This is what the scoffers of that generation could not accept. “No, no,” they protested. “Avrohom has no successor. And if you claim that he has Yitzchok,” they said, “you are mistaken. He is really the son of Avimelech.” It wasn’t the miracle that bothered them. It was the mesorah. And Hashem made it clear that, indeed, Avrohom begot Yitzchok. The mesorah had begun.
The war against the scoffers has continued throughout the generations. There were the Tzedokim and Baysusim. Later came the Karaim and the Jacob Frank movement. They were followed by the Haskalah, Reform, and later Jewish communists and Zionists. They all wanted to disconnect the long chain of our hallowed legacy to break that continuity. They pompously declared that the past is gone and now new and better times have arrived. A new day is dawning “to be free people in our land.”
No, the nation is not new. We are linked to a chain going back to Har Sinai, bound by our proclamation of naaseh venishma. We march with pride under the banner declaring that we are the children of Avrohom, Yitzchok, and Yaakov. This is our energy and strength. “Avrohom begot Yitzchok” (Lehagid).
Our gedolim throughout the generations fought hard to silence the scoffers. And just as Hashem made it clear thousands of years ago that there was continuity, He continues to do so today. Where are the Maskilim, the leaders of Reform Jewry, the Jewish Communists, and the rest? Where are those who espoused the secular Zionist dream? They have created self-hating Jews who sorely lack direction and purpose and are rapidly, tragically, fading into oblivion.
On the other hand, see the beautiful kehillos around the world that have fastidiously held to our noble mesorah. See how they are growing by leaps and bounds, bli ayin hara, with their vast array of mosdos and a quality of living that the freethinkers can’t even fathom. We try to maintain the likeness of the avos and imahos thousands of years later. What a miracle!
The Chasam Sofer (Shu”t Orach Chaim 208) asks: Why is the Akeidah associated more with Yitzchok than with Avrohom, as it is called Akeidas Yitzchok? In the pesukim of Zichronos in the Mussaf of Rosh Hashanah, we say, “And Akeidas Yitzchok for his progeny You shall remember.” Why is it not called Akeidas Avrohom?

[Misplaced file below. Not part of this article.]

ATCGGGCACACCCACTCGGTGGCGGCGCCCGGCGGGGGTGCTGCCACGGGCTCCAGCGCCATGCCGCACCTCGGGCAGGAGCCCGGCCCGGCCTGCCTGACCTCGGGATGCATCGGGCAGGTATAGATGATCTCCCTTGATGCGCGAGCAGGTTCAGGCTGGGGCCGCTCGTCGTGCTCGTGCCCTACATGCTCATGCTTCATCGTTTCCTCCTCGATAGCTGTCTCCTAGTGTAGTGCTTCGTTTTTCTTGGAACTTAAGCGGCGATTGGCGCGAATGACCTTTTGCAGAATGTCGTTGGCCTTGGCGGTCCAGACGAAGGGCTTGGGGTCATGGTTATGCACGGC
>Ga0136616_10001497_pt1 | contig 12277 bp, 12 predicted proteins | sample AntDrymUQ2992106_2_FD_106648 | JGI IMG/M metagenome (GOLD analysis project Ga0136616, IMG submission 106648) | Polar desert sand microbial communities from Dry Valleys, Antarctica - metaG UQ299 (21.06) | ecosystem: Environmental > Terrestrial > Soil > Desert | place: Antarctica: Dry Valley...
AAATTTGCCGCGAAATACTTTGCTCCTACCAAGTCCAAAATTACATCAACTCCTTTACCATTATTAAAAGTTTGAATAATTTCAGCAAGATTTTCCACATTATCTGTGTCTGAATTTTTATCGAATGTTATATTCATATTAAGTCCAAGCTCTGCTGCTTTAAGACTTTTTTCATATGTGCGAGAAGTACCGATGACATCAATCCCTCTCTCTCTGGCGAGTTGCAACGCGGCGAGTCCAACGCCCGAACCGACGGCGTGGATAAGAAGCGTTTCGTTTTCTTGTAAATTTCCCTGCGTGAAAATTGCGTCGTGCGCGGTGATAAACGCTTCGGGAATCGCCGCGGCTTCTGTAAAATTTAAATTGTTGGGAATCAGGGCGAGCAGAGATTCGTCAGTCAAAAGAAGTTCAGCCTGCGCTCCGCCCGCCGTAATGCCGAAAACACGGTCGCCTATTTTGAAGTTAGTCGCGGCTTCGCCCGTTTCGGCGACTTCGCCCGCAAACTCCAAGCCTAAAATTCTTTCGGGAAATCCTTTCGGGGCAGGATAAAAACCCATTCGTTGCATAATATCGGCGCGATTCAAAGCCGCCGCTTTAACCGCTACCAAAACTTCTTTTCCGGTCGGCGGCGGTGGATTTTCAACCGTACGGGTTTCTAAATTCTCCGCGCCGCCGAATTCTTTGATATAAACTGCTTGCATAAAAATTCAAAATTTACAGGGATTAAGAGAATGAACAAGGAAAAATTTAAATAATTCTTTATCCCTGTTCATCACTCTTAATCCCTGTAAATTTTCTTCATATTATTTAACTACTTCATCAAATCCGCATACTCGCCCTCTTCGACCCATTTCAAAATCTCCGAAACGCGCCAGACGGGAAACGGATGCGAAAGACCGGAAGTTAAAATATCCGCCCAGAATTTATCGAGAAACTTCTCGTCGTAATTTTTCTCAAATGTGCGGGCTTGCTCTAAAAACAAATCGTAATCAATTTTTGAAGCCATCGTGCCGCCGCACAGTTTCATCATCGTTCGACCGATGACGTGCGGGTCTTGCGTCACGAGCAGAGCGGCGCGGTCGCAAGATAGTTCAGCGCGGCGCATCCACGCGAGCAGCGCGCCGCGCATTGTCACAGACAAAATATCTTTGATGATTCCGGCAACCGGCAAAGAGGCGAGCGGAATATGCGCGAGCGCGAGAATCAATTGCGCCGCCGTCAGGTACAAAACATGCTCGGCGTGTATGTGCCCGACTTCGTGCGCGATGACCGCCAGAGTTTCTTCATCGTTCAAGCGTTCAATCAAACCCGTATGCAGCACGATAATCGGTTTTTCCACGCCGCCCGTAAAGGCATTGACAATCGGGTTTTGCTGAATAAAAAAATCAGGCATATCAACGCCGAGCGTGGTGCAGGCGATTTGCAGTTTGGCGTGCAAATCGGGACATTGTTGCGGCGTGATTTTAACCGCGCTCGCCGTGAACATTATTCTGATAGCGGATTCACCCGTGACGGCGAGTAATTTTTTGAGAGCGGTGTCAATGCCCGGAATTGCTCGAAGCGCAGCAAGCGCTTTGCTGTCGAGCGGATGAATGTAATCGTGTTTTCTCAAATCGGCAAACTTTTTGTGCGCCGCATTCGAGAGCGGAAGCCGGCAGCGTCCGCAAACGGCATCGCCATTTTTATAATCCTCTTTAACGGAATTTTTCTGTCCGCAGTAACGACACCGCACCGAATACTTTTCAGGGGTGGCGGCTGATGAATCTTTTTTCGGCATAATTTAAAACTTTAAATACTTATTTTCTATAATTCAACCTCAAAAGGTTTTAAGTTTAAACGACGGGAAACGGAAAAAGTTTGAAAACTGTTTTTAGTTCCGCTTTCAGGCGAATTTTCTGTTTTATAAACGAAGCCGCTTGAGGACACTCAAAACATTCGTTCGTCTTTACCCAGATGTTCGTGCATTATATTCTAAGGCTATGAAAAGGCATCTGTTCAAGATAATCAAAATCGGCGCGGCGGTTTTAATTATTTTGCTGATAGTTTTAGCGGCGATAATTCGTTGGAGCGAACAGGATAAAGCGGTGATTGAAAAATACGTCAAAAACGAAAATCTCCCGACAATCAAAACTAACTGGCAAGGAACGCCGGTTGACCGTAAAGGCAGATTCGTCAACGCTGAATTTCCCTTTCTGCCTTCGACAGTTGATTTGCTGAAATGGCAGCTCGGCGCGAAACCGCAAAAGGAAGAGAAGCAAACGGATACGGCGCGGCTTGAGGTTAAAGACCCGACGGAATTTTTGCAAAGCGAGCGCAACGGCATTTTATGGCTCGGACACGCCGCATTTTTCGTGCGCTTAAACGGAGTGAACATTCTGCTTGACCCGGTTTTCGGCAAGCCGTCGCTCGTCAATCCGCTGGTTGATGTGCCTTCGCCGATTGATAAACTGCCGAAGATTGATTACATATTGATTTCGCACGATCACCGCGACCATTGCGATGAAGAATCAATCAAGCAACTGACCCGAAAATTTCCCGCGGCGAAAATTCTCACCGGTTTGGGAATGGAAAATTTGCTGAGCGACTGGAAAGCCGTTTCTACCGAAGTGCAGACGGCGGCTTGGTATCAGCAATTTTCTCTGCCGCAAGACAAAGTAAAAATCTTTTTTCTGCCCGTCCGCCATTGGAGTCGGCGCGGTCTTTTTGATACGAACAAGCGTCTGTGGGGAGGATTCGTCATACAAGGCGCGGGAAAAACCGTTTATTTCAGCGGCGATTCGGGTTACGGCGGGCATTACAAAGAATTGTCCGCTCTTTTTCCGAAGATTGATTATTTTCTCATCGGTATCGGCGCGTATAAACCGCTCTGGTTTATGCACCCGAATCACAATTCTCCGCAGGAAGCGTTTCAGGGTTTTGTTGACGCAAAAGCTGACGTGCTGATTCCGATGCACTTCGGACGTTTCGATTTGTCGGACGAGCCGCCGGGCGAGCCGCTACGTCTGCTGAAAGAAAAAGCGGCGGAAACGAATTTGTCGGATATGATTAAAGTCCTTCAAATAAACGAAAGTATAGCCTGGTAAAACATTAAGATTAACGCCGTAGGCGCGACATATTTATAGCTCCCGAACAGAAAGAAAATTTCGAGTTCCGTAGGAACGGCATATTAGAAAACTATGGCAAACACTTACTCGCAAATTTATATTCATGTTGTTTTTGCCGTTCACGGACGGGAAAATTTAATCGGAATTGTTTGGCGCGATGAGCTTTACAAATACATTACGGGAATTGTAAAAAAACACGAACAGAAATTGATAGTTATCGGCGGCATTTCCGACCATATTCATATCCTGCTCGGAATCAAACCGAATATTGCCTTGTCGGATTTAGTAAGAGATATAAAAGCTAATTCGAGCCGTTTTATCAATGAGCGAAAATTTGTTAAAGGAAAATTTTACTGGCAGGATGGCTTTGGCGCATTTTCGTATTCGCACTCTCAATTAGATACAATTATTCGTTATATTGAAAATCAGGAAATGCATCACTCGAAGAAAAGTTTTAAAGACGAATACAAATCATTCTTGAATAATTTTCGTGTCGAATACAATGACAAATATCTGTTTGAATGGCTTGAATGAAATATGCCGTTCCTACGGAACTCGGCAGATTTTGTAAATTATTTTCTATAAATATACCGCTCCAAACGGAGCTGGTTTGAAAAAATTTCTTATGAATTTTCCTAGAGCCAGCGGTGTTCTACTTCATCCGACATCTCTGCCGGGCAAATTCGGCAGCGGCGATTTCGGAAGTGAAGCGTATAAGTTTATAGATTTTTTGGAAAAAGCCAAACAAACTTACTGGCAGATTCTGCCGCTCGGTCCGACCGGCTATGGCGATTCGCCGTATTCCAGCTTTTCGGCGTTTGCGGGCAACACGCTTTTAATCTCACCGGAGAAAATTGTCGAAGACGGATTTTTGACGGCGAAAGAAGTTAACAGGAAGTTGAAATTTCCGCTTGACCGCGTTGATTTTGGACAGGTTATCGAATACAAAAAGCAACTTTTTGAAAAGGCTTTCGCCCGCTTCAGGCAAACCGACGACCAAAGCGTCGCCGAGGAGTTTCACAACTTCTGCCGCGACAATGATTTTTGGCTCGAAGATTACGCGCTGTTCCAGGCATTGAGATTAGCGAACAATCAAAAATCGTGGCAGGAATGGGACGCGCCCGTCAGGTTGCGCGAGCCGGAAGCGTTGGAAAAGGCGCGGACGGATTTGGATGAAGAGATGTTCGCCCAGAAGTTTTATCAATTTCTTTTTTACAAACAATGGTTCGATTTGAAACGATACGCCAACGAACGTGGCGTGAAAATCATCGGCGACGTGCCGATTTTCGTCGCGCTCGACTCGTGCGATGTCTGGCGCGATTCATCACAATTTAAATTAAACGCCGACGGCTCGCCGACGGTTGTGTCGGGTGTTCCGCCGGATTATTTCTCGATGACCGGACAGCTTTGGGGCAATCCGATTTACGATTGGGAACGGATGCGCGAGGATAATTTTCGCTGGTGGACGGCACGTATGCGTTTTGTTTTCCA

The Chasam Sofer answers in short. Avrohom heard the command of sacrificing his son directly from Hashem, but Yitzchok accepted this from Avrohom without hearing it firsthand. Rather, he was willing to give up his life because of his emunah from Avrohom Avinu. This took more mesirus nefesh, and so we recall this zechus for ourselves on Rosh Hashanah.
Throughout our history, simple Yidden who did not know much about halacha were willing to give up their lives al kiddush Hashem. They were not great thinkers who recognized Hashem through philosophy. They had emunah peshutah that they received through mesorah from their parents, who received it from the previous generations, all the way back to the avos and imahos.
The Klausenberger Rebbe, Rav Yekusiel Yehuda Halberstam, related a very moving tale. The last Shabbos in Klausenberg before thousands of Yidden were tragically taken to Auschwitz, a most simple Yid, a member of the kehillah, told the rebbe matter-of-factly that his gentile neighbor made him an offer. He was willing to hide his three daughters and take care of them until the war was over.
“I know,” said the Yid, “what will soon await me. I will be sent to a place from which no one returns. I have therefore decided not to take him up on his offer. I’ll take my daughters wherever I go. It is unfathomable to me to keep my children alive so that they will change their religion and live as goyim.”